verb (used without object), stood, stand·ing.
- to take or hold a particular course at sea.
- to move in a certain direction: to stand offshore.
verb (used with object), stood, stand·ing.
noun, plural stands for 28–49, stands or, esp. after a numeral, stand for 50.
- to uphold; support: She stood by him whenever he was in trouble.
- to adhere to (an agreement, promise, etc.); affirm: She stood by her decision despite her sister's arguments.
- to stand ready; wait: Please stand by while I fix this antenna.
- to get ready to speak, act, etc., as at the beginning of a radio or television program.
- to be ready to board a plane, train, or other transport if accommodations become available at the last minute.
- Law. to leave the witness stand.
- to step aside; withdraw, as from a competition: I agreed to stand down so that she could run for the nomination unopposed.
- to leave or take out of active work or service: to stand down some of the ships in the fleet.
- to represent; symbolize: P.S. stands for “postscript.”
- to advocate; favor: He stands for both freedom and justice.
- Informal. to tolerate; allow: I won't stand for any nonsense!
- to be in association or conspiracy with.
- to enjoy the favor of; be on friendly terms with.
- to keep or stay at a distance.
- to put off; evade.
- to depend on; rest on: The case stands on his testimony.
- to be particular about; demand: to stand on ceremony.
- Nautical. to maintain a course and speed.
- to project; protrude: The piers stand out from the harbor wall.
- to be conspicuous or prominent: She stands out in a crowd.
- to persist in opposition or resistance; be inflexible.
- Nautical. to maintain a course away from shore.
- to supervise very closely; watch constantly: He won't work unless someone stands over him.
- to put aside temporarily; postpone: to let a project stand over until the following year.
- to continue to hold; persist in: to stand to one's statement.
- to keep at steadily: Stand to your rowing, men!
- to wait in readiness; stand by: Stand to for action.
- to come to or remain in a standing position: to stand up when being introduced.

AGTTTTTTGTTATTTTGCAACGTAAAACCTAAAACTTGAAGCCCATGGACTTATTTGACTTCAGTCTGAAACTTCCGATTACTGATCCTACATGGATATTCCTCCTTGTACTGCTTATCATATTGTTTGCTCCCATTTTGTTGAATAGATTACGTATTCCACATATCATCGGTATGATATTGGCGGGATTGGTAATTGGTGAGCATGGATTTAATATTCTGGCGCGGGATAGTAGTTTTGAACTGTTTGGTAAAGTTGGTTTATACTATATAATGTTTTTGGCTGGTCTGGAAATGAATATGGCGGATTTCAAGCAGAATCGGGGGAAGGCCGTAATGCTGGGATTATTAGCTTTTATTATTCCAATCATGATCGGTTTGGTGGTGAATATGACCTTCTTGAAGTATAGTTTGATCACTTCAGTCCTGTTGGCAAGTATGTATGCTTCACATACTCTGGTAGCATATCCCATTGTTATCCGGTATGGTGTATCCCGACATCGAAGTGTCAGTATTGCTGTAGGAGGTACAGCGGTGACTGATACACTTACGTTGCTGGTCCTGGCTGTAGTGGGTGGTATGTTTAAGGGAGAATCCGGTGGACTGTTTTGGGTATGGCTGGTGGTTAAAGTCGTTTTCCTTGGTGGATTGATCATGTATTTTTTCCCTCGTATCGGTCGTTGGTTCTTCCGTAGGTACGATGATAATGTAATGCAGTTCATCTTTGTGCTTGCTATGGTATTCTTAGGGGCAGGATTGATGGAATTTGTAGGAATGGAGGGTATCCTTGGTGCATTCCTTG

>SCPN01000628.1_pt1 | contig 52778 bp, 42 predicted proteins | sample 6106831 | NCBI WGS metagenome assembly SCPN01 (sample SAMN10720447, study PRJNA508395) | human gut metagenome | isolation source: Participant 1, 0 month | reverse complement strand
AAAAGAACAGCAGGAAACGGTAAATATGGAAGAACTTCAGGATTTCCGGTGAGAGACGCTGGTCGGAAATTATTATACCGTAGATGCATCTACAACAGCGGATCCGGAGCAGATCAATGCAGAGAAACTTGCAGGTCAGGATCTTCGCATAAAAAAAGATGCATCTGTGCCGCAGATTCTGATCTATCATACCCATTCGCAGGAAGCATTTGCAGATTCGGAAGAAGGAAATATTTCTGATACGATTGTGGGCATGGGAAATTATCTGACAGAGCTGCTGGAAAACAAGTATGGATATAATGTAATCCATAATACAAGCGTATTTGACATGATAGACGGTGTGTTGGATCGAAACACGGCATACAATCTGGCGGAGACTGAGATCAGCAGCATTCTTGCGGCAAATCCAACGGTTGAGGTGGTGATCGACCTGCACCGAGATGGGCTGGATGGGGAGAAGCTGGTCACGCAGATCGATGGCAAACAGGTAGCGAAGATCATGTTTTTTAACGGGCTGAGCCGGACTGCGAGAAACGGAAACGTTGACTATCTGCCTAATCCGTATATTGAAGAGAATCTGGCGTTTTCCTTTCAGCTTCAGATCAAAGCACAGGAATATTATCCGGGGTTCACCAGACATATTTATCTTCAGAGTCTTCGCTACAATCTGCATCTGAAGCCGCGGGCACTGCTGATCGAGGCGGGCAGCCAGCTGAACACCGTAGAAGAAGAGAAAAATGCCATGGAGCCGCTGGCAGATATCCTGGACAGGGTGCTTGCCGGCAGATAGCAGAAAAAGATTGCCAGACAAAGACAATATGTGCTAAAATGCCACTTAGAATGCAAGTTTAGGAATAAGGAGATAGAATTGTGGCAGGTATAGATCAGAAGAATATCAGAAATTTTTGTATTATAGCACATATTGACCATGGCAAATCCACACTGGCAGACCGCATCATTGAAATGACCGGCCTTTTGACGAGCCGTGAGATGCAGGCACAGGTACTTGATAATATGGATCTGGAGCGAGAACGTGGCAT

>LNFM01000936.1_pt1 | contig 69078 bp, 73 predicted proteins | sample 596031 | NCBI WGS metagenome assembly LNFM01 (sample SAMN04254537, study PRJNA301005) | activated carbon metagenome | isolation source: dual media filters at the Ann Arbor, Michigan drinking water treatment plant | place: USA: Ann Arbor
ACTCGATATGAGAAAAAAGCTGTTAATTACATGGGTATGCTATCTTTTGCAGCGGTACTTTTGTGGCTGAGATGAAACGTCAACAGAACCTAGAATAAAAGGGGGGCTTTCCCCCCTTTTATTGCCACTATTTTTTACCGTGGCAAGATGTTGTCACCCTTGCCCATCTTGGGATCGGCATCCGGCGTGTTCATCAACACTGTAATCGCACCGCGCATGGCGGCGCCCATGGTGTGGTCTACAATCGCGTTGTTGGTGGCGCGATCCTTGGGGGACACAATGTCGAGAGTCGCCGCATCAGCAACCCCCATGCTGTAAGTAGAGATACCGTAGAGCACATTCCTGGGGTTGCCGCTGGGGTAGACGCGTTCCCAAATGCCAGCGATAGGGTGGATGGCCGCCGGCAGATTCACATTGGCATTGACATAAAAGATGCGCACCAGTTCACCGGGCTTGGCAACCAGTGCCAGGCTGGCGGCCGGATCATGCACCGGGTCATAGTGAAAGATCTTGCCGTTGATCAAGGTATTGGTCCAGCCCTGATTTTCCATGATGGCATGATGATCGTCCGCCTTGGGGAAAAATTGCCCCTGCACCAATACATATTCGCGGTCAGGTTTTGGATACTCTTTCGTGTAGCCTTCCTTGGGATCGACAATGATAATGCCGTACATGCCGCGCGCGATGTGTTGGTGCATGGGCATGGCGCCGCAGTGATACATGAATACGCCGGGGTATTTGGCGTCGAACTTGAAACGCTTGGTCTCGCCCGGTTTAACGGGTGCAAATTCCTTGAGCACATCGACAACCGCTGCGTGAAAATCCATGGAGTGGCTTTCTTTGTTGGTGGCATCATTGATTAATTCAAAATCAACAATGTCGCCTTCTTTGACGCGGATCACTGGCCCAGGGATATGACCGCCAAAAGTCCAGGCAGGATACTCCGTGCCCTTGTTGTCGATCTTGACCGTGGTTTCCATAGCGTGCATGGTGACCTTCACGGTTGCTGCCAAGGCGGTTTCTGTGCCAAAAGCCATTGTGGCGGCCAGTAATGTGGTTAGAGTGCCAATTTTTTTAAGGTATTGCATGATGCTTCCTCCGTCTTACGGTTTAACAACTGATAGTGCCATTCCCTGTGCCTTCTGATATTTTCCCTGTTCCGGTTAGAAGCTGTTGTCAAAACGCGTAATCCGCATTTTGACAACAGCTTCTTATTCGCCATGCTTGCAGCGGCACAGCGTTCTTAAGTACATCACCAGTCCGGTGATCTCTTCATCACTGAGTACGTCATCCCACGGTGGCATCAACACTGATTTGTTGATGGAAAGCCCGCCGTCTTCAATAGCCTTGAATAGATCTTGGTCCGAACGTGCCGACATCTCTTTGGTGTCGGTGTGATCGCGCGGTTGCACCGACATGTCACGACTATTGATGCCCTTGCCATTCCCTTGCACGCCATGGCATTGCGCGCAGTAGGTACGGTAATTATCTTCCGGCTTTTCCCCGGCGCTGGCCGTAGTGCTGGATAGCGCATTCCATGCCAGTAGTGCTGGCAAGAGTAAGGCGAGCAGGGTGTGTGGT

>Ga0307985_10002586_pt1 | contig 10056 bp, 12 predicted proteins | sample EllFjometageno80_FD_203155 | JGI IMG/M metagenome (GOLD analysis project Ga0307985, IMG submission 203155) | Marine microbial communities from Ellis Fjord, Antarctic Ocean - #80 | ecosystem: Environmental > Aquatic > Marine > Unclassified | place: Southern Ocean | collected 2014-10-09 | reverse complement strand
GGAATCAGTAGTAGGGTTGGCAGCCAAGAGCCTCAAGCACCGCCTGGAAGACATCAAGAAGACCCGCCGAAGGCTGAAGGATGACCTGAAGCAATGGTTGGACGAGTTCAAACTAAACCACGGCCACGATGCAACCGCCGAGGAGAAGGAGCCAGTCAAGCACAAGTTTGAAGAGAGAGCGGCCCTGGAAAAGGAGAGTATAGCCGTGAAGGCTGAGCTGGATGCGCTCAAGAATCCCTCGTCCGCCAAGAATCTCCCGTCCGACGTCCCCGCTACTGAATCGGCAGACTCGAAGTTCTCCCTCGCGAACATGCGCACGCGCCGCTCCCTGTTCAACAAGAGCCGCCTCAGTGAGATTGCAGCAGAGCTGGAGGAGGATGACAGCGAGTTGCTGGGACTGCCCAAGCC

- to remain strong, convincing, or durable: The case will never stand up in court. Wool stands up better than silk.
- Slang. to fail to keep an appointment with (someone, especially a sweetheart or date): I waited for Kim for an hour before I realized I'd been stood up.
- to defend the cause of; support: No one could understand why he stood up for an incorrigible criminal.
- to serve a bridegroom or bride, as best man or maid (matron) of honor.
Words nearby stand
Idioms for stand
Origin of stand
synonym study for stand
Examples from the Web for stand
To be a liberal, you have to stand up for liberal principles.Bill Maher: Hundreds of Millions of Muslims Support Attack on ‘Charlie Hebdo’|Lloyd Grove|January 8, 2015|DAILY BEAST
Those opposing same-sex marriage are on their heels, and increasingly unwilling or unable to make a stand against it.
Another read: “We need leaders who will stand against Common Core.”
Is there any chance the potential 2016 hopeful will stand up to the right and embrace paid sick leave?
“I feel a shaking of the ground I stand on,” Carson tells Mrs. Hughes with trepidation.
Let stand until morning in a warm place or in a covered bread pan well wrapped to retain the heat.Civic League Cook Book|Anonymous
Every horse that can stand up is pressed into service for the day.Worldly Ways and Byways|Eliot Gregory
Cover with one cup of sugar and then let stand for one-half hour.Mrs. Wilson's Cook Book|Mary A. Wilson
The banks, with their usual feline sagacity, alighted upon their feet, while depositors had to stand the loss.The Secret Service.|Albert D. Richardson
One sharp word from Stewart calmed Madeline's horse; the other horses, however, were frightened and not inclined to stand.The Light of Western Stars|Zane Grey
British Dictionary definitions for stand
verb stands, standing or stood (mainly intr)
- to remain motionless
- (foll by for) US to tolerateI won't stand still for your threats
- a position on the floor of a shearing shed allocated to one shearer
- the shearing equipment belonging to such a position
Derived forms of standstander, noun
Word Origin for stand
Idioms and Phrases with stand
In addition to the idioms beginning with stand
- stand a chance
- stand at ease
- stand by
- stand corrected
- stand down
- stand fast
- stand for
- stand guard
- stand in awe
- stand in for
- standing joke
- standing on one's head
- stand in good stead
- standing order
- stand off
- stand on
- stand one's ground
- stand on one's own feet
- stand out
- stand over
- stand pat
- stand still for
- stand the gaff
- stand the sight of
- stand to reason
- stand up
- stand up and be counted
- stand up for
- stand up to
- stand up with
- can't stand the sight of
- heart misses a beat (stands still)
- (stand) in awe of
- it stands to reason
- know where one stands
- make a stand
- make one's hair stand on end
- not have (stand) an earthly chance
- take a stand
- without a leg to stand on